Nothing could exceed the kindness we met with during our stay in Nepal. The Maharaja endeavoured in every way to make our visit enjoyable, and his brothers vied with each other in their efforts to do us honour. It was impressed upon me that the Nepalese army was at the disposal of the Queen-Empress, and hopes were repeatedly expressed that we would make use of it in the event of war.
Notwithstanding the occasional differences which have occurred between our Government and the Nepal Durbar, I believe that, ever since 1817, when the Nepal war was brought to a successful conclusion by Sir David Ochterlony, the Gurkhas have had a great respect and liking for us: but they are in perpetual dread of our taking their country, and they think the only way to prevent this is not to allow anyone to enter it except by invitation, and to insist upon the few thus favoured travelling by the difficult route that we traversed. Nepal can never be required by us for defensive purposes, and as we get our best class of Native soldiers thence, everything should, I think, be done to show our confidence in the Nepalese alliance, and convince them that we have no ulterior designs on the independence of their kingdom.
On leaving Nepal we made a short tour in the Punjab, and then went to Simla for the season.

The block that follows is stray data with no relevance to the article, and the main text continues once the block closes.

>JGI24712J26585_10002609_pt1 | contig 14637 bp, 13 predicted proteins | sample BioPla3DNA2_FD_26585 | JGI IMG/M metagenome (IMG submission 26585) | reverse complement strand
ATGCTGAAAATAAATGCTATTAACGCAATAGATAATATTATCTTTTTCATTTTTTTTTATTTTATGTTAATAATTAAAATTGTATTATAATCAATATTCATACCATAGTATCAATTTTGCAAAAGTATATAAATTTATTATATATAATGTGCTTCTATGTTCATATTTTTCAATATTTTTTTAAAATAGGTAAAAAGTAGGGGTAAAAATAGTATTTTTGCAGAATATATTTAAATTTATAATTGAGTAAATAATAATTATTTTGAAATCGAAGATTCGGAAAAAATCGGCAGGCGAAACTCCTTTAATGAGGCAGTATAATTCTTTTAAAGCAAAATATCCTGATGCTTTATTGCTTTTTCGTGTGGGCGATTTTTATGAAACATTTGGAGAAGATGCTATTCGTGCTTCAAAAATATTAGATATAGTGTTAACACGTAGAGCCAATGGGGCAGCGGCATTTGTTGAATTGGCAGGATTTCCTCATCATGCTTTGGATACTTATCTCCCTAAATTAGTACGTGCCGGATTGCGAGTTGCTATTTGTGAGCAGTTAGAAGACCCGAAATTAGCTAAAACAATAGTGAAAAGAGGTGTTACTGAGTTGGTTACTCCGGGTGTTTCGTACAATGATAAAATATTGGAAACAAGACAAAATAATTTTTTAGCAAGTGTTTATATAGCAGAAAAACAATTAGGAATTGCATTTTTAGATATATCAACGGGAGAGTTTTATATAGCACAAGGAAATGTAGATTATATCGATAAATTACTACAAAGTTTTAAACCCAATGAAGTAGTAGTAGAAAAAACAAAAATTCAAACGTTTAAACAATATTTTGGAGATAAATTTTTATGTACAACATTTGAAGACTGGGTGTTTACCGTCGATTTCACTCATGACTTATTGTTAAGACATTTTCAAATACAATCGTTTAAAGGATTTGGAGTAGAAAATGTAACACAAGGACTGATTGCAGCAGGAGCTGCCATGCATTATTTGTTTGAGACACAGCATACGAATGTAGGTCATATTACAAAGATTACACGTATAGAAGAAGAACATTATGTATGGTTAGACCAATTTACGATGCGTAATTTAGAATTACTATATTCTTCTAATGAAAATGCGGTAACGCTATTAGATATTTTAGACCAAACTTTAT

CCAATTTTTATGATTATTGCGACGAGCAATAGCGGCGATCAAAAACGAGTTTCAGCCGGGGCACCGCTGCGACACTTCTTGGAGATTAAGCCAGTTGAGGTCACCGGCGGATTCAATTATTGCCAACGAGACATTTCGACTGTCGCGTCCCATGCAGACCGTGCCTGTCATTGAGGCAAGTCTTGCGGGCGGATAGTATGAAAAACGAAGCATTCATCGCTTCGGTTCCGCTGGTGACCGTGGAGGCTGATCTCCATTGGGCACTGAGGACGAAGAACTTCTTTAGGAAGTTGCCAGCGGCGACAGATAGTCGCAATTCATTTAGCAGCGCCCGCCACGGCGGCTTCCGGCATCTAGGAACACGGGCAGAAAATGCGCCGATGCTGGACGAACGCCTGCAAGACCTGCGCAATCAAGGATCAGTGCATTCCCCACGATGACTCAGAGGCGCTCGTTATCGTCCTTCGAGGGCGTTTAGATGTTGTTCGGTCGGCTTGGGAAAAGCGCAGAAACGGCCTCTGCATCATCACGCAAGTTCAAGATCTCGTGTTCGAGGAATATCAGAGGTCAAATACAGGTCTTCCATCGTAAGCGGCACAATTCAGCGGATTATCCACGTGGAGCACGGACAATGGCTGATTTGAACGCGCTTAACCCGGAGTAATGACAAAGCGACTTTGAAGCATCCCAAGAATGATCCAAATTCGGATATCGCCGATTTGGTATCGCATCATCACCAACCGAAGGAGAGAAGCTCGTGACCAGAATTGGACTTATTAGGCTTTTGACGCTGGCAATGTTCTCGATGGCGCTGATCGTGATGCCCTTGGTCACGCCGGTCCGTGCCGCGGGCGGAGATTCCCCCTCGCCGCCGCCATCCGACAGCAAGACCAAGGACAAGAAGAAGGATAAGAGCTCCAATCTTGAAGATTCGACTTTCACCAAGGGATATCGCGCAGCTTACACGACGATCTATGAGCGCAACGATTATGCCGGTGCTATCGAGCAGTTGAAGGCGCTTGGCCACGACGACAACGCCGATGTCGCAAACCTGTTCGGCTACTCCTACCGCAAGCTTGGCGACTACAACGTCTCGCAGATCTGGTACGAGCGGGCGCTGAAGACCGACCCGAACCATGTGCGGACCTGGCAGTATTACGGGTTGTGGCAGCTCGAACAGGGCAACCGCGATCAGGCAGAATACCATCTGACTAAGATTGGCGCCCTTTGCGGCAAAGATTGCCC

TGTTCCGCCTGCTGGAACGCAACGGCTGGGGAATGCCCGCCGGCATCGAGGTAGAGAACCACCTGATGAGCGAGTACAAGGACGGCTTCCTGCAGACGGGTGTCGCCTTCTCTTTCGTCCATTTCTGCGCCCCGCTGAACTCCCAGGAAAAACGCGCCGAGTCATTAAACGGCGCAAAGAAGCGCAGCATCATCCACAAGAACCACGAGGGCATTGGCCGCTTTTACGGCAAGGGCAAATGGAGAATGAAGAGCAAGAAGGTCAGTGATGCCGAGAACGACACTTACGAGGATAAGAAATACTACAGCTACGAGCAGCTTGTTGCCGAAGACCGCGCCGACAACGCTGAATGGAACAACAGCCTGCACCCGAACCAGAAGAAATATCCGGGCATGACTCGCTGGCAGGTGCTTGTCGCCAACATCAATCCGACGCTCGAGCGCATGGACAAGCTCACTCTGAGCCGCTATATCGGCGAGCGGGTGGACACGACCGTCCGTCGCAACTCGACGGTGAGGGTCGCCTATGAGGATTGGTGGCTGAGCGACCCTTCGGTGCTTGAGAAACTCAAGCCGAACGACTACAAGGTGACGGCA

One of the subjects which chiefly occupied the attention of the Government at this time was the unfriendly attitude of the Ruler of Afghanistan towards us. Abdur Rahman Khan appeared to have entirely forgotten that he owed everything to us, and that, but for our support and lavish aid in money and munitions of war, he could neither have gained nor held the throne of Kabul. We refused to Sher Ali much that we could have gracefully granted and that would have made him a firm friend, but in our dealings with Abdur Rahman we rushed into the other extreme, and showered favours upon him; in fact, we made too much of him, and allowed him to get out of hand.[Page 539] The result was that he mistook the patience and forbearance with which we bore his fits of temper for weakness, and was encouraged in an overweening and altogether unjustifiable idea of his own importance; he considered that he ought to be treated as the equal of the Shah of Persia, and keenly resented not being allowed to communicate direct with Her Majesty's Ministers.